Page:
Russian mercenary group Wagner has been seen for years as an armed extension of Moscow's influence in Syria and Africa but these overseas operations have now been called into question by its leader's failed revolt against the Kremlin.

After calling off his troops' advance toward Moscow, Wagner head Yevgeny Prigozhin is expected to go into exile in Belarus.

But now questions hover over the future of the group's operations in more far-flung places, where observers say it profits greatly from exploiting natural resources and propping up regimes sceptical of, or hostile towards, the West such as in Mali and Central African Republic.

Moscow has sent initial indications that business will continue as usual, with Russian Foreign Minister Sergei Lavrov saying operations will continue in both African nations.


But Rob Lee, of the Foreign Policy Research Institute, wrote on Twitter, that the "greatest effects from this event may be felt" in the Middle East and Africa.

"Wagner has a large presence across Africa, which benefits and depends on the Russian government/military.

"Would the Kremlin allow the same dynamic to continue if Prigozhin and Wagner are based in Belarus?" he added.

It is a question no-one can answer with certainty.

"It's a mystery, and it depends on how (the Russian authorities) want to compartmentalise what's going on in Africa and what's going on everywhere else," Michael Shurkin, director of programmes for the Africa-focused consulting firm 14 North, told AFP.

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The decision was made by Russian-installed local deputies, supposedly following an appeal from dissatisfied Luhansk residents.

"Russia might think that what they (Wagner) are doing in Africa is worth continuing because it serves Russians interests as well," he continued.

- Codependent -

What is likely, however, is that Prigozhin and Putin would have raised the subject before agreeing that the mercenary boss would go into exile rather than face charges over the mutiny.

Wagner depends heavily on the Russian defence ministry for deliveries of troops, equipment and weapons to its theatres of activity.


And Moscow needs Wagner to help keep a grip on the troubled areas where it operates -- and where Russia is keen to undermine Western influence.

In Syria, according to the Syrian Observatory for Human Rights (SOHR), Wagner's mercenaries -- from Russia, former Soviet republics and Syria itself -- acted as "special forces" on the ground alongside Moscow's regular army after it intervened in the country's civil war in 2015.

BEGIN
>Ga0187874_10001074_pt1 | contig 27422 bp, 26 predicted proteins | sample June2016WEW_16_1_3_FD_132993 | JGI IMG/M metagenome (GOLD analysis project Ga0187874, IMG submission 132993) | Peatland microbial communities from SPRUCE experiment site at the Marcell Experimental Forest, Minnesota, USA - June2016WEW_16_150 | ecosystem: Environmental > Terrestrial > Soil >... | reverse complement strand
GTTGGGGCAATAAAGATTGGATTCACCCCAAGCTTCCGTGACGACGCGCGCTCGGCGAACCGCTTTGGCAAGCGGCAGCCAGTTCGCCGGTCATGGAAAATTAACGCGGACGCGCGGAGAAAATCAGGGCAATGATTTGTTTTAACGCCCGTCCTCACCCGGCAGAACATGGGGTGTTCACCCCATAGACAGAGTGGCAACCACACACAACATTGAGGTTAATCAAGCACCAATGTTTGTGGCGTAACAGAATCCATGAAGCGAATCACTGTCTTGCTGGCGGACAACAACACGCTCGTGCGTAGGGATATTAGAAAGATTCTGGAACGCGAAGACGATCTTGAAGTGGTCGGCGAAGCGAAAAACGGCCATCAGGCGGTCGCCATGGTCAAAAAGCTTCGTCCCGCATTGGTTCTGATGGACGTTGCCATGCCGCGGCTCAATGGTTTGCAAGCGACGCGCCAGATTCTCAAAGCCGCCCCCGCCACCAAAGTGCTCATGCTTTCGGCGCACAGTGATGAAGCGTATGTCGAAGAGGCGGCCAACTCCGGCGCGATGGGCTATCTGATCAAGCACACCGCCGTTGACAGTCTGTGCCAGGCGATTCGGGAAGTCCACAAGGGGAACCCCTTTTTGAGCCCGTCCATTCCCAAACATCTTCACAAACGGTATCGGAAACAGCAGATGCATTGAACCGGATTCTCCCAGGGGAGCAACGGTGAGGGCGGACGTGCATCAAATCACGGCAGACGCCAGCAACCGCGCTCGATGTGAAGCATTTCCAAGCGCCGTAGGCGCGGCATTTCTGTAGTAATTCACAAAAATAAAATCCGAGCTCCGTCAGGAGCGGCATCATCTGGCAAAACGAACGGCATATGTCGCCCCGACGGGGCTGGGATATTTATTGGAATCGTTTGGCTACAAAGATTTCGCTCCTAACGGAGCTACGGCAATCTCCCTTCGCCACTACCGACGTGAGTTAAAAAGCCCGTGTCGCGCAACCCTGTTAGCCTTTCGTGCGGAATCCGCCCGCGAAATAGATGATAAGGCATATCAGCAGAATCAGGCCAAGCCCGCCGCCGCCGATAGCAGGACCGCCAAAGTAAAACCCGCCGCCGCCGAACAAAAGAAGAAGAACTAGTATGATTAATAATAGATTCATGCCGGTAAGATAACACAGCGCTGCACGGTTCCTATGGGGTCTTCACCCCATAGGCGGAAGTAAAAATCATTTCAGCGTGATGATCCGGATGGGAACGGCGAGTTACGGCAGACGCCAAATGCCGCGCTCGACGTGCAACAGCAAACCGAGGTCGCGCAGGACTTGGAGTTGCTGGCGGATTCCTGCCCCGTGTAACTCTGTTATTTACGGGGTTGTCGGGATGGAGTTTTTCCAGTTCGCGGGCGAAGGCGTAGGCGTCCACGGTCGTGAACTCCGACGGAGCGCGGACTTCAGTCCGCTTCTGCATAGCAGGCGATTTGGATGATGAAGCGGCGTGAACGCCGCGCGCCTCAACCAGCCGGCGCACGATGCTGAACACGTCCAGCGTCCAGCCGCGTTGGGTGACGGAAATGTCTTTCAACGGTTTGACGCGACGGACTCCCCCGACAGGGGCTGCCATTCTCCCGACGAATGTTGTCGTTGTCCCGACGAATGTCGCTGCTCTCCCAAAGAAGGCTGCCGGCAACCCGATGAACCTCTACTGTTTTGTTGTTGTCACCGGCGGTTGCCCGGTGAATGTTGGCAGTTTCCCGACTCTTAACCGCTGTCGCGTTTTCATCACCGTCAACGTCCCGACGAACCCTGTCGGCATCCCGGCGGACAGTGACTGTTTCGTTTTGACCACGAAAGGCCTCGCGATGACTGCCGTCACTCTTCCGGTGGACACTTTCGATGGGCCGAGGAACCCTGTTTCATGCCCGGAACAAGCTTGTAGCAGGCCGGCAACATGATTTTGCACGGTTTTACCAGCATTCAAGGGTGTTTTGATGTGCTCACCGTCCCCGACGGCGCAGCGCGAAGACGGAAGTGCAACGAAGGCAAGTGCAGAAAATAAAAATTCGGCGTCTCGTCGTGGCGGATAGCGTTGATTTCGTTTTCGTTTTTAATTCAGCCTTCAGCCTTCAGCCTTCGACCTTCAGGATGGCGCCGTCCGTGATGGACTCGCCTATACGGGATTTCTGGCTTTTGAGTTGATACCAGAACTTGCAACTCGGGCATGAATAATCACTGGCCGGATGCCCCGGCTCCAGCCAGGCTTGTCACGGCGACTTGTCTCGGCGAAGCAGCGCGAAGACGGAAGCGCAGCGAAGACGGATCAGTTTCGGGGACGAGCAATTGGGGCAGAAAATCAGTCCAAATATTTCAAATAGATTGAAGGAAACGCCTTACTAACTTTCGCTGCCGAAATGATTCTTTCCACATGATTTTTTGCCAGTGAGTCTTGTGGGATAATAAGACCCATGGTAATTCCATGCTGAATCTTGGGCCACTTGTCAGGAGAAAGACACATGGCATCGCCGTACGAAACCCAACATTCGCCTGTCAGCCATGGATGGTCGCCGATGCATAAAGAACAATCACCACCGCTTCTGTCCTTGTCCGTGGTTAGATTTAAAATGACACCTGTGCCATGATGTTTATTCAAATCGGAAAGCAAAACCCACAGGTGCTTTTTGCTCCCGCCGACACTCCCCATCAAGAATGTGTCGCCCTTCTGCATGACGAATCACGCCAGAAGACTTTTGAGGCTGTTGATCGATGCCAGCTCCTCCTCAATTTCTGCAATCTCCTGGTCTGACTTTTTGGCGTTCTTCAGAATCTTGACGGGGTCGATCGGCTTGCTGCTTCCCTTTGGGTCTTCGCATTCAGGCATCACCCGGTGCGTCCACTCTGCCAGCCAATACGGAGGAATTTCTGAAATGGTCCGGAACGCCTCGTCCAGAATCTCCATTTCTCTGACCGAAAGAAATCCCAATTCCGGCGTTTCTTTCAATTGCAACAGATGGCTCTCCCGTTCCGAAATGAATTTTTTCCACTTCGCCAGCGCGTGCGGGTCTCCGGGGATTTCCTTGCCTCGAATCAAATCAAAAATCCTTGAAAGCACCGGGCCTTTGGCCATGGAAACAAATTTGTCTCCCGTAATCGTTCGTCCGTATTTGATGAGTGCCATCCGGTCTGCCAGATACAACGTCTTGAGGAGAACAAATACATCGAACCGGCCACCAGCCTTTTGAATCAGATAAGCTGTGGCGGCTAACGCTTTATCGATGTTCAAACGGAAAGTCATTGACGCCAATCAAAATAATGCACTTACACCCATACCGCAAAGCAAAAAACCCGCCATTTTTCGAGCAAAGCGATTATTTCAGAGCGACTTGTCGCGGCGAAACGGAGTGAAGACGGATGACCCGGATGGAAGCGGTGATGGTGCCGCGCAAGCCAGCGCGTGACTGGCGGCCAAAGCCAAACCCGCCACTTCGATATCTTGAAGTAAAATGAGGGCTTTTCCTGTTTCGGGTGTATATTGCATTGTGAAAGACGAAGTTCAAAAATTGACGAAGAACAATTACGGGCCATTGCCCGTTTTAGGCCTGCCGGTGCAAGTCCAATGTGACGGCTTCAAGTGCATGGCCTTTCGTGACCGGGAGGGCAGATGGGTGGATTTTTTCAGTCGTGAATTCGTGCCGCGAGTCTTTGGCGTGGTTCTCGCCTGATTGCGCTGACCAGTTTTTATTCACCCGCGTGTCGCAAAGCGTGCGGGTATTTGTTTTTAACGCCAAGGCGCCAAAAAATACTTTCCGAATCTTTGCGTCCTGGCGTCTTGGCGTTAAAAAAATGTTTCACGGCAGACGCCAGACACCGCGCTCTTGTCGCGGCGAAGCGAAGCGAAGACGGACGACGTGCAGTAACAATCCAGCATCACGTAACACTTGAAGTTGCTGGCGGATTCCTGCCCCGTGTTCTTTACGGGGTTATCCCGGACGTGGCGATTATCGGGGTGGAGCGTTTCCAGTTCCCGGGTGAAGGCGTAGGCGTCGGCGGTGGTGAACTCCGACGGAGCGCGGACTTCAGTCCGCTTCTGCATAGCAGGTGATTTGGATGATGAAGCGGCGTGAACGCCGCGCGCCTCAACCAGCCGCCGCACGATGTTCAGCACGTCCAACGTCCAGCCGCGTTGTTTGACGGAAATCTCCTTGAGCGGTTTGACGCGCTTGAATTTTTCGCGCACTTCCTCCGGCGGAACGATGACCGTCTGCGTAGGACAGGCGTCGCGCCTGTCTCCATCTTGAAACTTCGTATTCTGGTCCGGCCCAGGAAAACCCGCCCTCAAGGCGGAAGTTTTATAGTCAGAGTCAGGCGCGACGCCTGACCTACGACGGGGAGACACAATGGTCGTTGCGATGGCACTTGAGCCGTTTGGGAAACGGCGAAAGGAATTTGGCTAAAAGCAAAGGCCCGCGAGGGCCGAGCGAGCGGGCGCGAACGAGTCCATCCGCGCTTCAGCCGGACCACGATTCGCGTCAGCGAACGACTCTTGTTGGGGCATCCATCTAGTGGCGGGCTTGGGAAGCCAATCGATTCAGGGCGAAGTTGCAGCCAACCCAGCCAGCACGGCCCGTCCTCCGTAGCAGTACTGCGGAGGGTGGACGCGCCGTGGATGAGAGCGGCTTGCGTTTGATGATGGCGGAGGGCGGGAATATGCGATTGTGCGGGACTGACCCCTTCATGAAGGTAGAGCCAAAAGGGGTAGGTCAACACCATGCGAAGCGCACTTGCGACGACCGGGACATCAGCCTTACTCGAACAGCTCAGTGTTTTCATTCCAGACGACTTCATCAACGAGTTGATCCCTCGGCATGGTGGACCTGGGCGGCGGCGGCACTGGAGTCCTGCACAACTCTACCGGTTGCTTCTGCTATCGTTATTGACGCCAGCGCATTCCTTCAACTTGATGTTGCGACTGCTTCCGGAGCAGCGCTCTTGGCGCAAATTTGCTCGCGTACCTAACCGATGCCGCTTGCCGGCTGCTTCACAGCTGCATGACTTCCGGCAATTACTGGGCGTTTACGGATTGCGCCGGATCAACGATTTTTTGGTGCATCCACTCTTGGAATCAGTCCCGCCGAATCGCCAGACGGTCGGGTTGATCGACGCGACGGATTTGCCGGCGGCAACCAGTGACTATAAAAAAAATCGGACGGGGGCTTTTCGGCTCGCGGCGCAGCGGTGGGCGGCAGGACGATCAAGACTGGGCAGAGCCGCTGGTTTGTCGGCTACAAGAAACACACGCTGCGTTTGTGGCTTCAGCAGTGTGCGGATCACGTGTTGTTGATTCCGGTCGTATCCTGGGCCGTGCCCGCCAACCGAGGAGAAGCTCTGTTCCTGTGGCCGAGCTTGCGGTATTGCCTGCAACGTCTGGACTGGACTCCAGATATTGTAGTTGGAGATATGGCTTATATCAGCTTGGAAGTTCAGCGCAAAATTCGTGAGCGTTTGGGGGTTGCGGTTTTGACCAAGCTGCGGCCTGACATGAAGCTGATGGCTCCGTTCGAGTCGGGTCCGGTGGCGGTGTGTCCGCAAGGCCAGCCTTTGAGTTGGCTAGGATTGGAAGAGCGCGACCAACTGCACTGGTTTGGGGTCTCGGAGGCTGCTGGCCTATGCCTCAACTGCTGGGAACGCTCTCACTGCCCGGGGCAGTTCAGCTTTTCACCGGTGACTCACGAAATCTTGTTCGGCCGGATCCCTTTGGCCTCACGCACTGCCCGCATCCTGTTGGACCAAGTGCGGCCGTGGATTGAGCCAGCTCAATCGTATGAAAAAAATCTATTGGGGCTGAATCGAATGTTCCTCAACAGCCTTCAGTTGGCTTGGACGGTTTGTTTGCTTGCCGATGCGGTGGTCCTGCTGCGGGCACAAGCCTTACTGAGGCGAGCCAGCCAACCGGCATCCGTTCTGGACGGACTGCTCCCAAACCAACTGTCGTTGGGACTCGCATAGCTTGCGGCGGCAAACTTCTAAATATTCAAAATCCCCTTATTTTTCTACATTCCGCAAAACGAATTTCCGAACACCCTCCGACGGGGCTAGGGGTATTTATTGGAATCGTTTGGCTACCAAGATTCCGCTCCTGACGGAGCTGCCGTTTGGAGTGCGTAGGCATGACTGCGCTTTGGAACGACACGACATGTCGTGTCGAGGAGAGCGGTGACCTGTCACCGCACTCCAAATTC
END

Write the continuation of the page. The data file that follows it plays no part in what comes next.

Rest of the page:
They are allegedly still present today, in smaller numbers, near oil wells and in the provinces of Hama and Latakia.

In Africa, Wagner fighters have also been identified in Libya, Mozambique and Sudan.

They are on the front lines in insurgency-hit Mali -- whose junta insists it employs only "Russian instructors" -- as well as in the Central African Republic, where a Wagner executive manages the security of President Faustin Archange Touadera.

The group brings back "gold and minerals from Sudan, the Central African Republic and Mali, which Putin needs to keep his economy on life support", said a European military source.

The European Union subsequently imposed fresh sanctions on Wagner, targeting several of its senior representatives in the African country.


On Friday, French President Emmanuel Macron accused Russia of being "a destabilising force in Africa through private militias who come to prey on and commit abuses on civilian populations".

- 'Uncertainty and hesitation' -

Lavrov said on Monday in an interview with RT that Wagner members were working as "instructors" in Mali and the CAR at the request of the two governments.

"This work, of course, will continue," he said, adding that the revolt would not affect Russia's ties with "partners and friends".

Wagner's headquarters in Saint Petersburg meanwhile insisted the company was working "in normal mode".

"Visibly, in Bangui and Bamako, there's uncertainty and hesitation about what's happening," said Maxime Audinet, of the Strategic Research Institute at the Paris Military School (IRSEM), in reference to the authorities in the Central African Republic and Mali.

"The Prigozhin network has become the dominant element of Russia's presence in sub-Saharan Africa in recent years," Audinet said.

"We can expect the fragile balance between Russian state and non-state actors on the continent to be shaken up."

It could take time for the dust to settle.

"Unless there's cooperation with the (Russian) defence ministry, I don't see how the group can continue to operate there," said Pauline Bax, deputy director of the Africa programme at the International Crisis Group.


But Putin "can't send Russian soldiers in Wagner's place. I can't see the group pulling out of the continent straight away."

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